068 Farming solutions with benefits for biodiversity and access to healthy, diverse and nutritious food

Showcasing how biodiversity conservation can be an essential part of sustainable food systems

Organizers

  • Government of Mexico
  • Government of Hungary
  • IFOAM - Organics International
  • Rare
  • CBD

Abstract

Sustainable solutions rely on major shifts in policy, practice, behaviors, and knowledge to explore how we can do farming while maintaining soil fertility and preserving biodiversity. The side-event is aiming at showcasing some of these solutions and discuss the efforts and experiences of countries such as Mexico and Hungary to scale up such initiatives by creating a conducive policy environment for them.

Preserving biodiversity and ecosystem services contributes directly to human well-being and development priorities, creating great synergies between the Aichi Biodiversity Targets and the SDGs.  Biodiversity is important for enhancing the resilience of farmers to climate change, pests, diseases and other threats.

Agriculture is associated with all primary threats to biodiversity:  as identified by the CBD. Unsustainable farming practices such as monoculture, overfishing lead to deforestation, the destruction of wetlands and aquatic environments.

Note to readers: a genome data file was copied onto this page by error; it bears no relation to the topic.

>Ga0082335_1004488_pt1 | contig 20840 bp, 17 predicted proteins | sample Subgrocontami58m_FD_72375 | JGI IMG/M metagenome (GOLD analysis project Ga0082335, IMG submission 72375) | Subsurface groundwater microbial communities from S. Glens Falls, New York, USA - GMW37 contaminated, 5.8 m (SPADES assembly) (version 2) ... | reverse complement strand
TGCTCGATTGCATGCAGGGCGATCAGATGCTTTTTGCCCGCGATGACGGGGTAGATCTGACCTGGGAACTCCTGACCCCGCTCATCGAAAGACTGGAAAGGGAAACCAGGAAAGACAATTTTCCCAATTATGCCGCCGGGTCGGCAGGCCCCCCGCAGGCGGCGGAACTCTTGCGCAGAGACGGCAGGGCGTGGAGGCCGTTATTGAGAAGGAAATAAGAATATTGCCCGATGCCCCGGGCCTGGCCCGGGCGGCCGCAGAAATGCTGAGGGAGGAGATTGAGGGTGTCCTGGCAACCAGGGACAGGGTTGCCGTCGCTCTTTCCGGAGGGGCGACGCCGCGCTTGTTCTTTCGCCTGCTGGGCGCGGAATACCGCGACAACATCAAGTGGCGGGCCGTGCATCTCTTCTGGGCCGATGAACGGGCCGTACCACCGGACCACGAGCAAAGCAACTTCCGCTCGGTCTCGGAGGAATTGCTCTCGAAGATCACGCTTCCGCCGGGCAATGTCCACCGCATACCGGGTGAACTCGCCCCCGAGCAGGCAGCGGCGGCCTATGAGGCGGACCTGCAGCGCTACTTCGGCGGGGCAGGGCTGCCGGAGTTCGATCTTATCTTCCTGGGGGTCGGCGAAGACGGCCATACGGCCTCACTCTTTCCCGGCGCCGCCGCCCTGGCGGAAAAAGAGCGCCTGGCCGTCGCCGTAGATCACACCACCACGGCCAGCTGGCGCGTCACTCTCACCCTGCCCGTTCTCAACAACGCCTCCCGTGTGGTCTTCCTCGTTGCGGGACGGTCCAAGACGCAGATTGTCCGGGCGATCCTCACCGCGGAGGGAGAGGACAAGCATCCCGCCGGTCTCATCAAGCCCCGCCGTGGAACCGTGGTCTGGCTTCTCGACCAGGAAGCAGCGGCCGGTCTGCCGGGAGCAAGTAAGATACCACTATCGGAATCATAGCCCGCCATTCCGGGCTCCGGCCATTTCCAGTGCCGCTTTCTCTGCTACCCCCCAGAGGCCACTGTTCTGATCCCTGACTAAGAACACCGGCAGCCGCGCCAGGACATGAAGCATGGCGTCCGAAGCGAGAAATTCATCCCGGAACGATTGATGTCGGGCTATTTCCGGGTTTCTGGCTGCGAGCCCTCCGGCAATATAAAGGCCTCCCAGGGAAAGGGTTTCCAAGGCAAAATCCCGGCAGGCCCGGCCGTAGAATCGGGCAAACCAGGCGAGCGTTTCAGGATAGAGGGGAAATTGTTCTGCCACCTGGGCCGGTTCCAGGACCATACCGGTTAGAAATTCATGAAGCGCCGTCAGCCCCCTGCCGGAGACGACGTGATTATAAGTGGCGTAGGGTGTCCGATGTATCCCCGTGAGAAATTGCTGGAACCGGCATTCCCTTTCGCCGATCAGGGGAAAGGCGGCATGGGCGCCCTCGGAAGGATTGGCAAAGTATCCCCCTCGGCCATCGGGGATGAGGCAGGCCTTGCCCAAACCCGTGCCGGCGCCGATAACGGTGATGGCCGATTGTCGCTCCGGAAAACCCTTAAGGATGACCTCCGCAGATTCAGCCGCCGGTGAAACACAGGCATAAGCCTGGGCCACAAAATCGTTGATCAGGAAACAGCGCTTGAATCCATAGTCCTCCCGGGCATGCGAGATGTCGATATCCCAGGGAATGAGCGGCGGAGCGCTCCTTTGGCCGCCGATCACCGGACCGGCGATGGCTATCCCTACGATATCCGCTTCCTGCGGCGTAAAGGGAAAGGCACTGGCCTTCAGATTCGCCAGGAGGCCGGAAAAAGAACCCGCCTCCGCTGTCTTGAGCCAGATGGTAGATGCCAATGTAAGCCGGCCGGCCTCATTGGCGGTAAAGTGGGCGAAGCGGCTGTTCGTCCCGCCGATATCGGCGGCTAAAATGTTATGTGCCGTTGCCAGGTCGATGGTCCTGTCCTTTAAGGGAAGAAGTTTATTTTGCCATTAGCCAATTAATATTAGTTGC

Through the Farming for Biodiversity Solution Search, over 330 innovative and replicable ideas have been identified, connecting agriculture, livelihood and the environment. These innovators apply agro-ecological methods to reduce the use of agrochemicals. They reduce waste and utilize crop residues, including producing compost, animal feed, or biofuel. They bring new-found economic benefits and recognition for traditional varieties, knowledge, and practices. They harness the potential of youth and women farmers to drive change.

Explore some of these innovations at the recently launched Agriculture and biodiversity solutions' site of the Panorama platform.

Key speakers/presenters

Keynotes:

  • Maria Helena Semedo, Deputy Executive Director, FAO
  • H. E. Mario Arriola Woog, Alternate Permanent Representative of Mexico to FAO

Panelists:

  • Levente Kőrösi, Deputy Head of Department, Ministry of Agriculture, Hungary